Two years after the second installment of Frozen, Disney signs its return with an epic tinged with Asian influences. A princess adventure that reveals the breathlessness of one of the biggest studios, at the time of their 59th animation classic.
Long ago, humans and dragons lived in harmony in the kingdom of Kumandra. 500 years after its devastating stint there, an evil force that turns humans to stone reappears. Raya, an orphan warrior sets out in search of the last living dragon capable of restoring harmony and life to the Kingdom.
At the time of the countless suites and remakes that feed streaming platforms and theatrical releases, Disney wants to surf on novelty. The producers Carlos López Estrada and Don Hall talk about “Unexpected movie”, of “Breath of fresh air in the genre” when they approach their film RAYA AND THE LAST DRAGON. Regrettably, it is the opposite. Overview of the 5 lands of Kumandra.
Raya gets lost where Frozen 2 (2019) had been able to offer a breath of freshness, mature and visual. Indiscreet, the plot of the latest Disney Studios film is based on the now too classic pattern of animated films of recent years. A character – often young – living in a magical universe, imposes himself personally, a dangerous quest in search of a mystical and legendary object. And the demand that Walt Disney Pictures has developed among the public is outdone in the face of these duplicates. Indeed, one can easily quote in this vein Vaiana (2016) and the miraculous hook or more recently Ian and his Phoenix Germ in last year’s Pixar co-creation: Forward. Where have been the prodigious emotions provoked by the ingenuity of Bear Brothers (2003) or Tarzan (1999)? In no case in RAYA AND THE LAST DRAGON looking for pieces of mystical stones.
The universe of RAYA yet has a wide range of possibilities within its visual core. The fictional kingdom of Kumandra instantly fits into Asian culture and her love for dragons. Long represented in animated cinema – wonderfully at Dreamworks in the saga Dragons (2010-19), recklessly in Dragon hunters (2008) and majestically for Ghibli in Spirited away (2001) – this fantastic creature is central to the dreams of children and adults drawn to fantasy. Disney Studios had previously approached the subject with Peter and Elliott the Dragon (1977), the mythical transformation of Maleficent or already within Asian beliefs with the flamboyant Mushu. It is in the personality of Sisu, the dragon of RAYA, that lies the unique interest of the film. Immersed – in reference to its aquatic peculiarity – in the modern world, the blue fire creature of the animated classic projects a new vision of magical creatures. She expresses herself in a contemporary language, names references known to all and takes the appearance of a teenager who by metaphor, discovers her body. Thus allowing each age to find a bit of magic unique to Disney Studios.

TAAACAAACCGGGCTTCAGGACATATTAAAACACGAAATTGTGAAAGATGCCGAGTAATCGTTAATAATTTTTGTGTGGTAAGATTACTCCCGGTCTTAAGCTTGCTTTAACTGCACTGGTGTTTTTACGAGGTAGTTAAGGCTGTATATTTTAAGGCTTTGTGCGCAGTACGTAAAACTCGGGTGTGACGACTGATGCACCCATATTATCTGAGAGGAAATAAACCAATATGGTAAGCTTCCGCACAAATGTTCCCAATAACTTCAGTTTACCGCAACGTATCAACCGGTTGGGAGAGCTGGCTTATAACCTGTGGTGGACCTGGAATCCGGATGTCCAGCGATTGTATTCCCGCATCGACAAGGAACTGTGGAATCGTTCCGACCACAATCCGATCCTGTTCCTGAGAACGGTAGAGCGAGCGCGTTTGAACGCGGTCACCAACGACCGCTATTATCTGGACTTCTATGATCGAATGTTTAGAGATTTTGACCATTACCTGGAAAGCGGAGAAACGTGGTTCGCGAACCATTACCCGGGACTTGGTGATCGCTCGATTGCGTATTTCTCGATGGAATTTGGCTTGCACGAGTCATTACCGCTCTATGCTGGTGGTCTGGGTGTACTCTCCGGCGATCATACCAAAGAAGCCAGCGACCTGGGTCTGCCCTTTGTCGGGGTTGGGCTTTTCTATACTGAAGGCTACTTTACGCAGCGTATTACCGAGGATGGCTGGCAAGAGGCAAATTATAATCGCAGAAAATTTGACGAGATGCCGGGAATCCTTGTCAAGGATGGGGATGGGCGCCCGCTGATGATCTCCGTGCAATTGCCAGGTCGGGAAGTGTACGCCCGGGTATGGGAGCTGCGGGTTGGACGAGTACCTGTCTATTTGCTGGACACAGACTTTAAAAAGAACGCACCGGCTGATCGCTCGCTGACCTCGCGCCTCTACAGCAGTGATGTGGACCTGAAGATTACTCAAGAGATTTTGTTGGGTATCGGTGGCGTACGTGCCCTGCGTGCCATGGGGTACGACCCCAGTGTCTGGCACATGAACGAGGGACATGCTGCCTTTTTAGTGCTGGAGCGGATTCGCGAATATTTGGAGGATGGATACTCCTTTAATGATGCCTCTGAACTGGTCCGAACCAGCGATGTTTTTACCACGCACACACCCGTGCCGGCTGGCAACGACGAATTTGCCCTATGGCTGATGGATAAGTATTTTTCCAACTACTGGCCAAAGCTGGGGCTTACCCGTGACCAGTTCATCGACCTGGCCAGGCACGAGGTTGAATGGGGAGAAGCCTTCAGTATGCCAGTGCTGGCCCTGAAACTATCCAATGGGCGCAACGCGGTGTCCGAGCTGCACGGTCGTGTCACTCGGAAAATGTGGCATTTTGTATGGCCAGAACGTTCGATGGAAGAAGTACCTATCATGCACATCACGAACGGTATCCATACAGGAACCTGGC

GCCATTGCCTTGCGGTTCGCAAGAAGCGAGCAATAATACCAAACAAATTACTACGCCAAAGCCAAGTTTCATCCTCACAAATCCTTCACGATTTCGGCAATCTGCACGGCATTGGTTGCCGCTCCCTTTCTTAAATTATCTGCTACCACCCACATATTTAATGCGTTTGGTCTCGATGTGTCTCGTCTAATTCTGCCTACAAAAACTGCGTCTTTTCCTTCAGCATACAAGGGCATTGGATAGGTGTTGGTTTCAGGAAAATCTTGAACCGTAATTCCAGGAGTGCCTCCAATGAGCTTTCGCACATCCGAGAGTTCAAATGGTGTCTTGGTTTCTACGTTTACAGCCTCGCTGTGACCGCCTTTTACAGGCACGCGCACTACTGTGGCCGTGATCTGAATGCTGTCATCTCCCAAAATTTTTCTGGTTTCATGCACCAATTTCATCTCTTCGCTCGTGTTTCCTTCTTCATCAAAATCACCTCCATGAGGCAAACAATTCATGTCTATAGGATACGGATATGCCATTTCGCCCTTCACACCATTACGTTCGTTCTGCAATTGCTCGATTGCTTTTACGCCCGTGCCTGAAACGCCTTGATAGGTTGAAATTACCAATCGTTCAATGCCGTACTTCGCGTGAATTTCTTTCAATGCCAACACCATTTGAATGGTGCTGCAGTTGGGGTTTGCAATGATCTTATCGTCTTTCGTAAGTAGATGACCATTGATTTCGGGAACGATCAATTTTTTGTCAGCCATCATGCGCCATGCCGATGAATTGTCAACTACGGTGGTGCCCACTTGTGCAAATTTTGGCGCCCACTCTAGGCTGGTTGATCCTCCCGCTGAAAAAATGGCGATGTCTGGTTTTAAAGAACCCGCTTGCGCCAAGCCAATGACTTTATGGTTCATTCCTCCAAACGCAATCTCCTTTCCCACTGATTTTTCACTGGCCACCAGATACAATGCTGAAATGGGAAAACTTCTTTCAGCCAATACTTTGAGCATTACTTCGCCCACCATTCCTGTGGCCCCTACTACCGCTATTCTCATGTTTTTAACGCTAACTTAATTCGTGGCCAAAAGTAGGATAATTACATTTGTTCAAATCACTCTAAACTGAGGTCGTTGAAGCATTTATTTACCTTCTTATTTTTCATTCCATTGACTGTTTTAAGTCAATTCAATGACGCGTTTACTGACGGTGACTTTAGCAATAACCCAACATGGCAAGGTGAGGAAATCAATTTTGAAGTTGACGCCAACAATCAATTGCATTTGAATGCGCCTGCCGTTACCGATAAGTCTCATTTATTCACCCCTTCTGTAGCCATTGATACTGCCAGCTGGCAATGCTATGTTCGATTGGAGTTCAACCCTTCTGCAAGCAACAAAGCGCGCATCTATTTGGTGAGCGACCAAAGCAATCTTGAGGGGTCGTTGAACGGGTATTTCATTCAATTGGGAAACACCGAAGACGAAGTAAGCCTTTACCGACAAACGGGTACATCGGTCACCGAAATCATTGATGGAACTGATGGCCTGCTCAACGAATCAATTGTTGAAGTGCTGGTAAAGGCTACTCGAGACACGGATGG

Princess Raya from Dragonheart, one of the Five Lands of the Kingdom, does not compete in the same category of praise. Adventurous type, dubious mix of Mulan and Vaiana, sorely lacking in personality. The ellipse that separates her from her childhood causes pain in the image that this character gives off. His only thought? Find his father prisoner in a body of rock. No friends except a faithful animal with the curious airs of giant woodlouse and pangolin. Raya is a prisoner of history, locked in a warrior body since birth.
Some will speak of relentlessness, others of dedication and hope, but what is certain is that Disney had enough to give birth to a first openly lesbian character and that he sadly missed out on it. After the unfounded rumors about Elsa (Snow Queen), studios with big ears let perceive in RAYA AND THE LAST DRAGON, a semblance of unwillingness. The budding friendship between Namaari and Raya is haunted by a slightly visible and painless specter of love. End credits in support. Love or friendship, what’s the difference? Nothing important of course, but the opening of a door was nevertheless envisaged. Maybe this is what makes Raya a princess with no real emotions. Failed essay, poorly written character, no one will really know.
While Encanto, the next animated film by Disney should be released in November, it is legitimate to wonder in which direction the famous studios are heading. Are we heading towards continually remixed Indiana Joneses or can we still expect masterpieces like the cask? Drunk (2020) with Pixar. RAYA AND THE LAST DRAGON It is, unfortunately, only a slight distracting parenthesis for those fond of dragons.
• Original title : Raya and The Last Dragon
• Production : Carlos López Estrada, Don Hall
• Casting: Emilie Rault, Géraldine Nakache, Frédéric Chau
• Release date (France): April 14, 2021
• Duration: 1h 30min
• Gender: Animation, Fantasy, Adventure • Nationality: American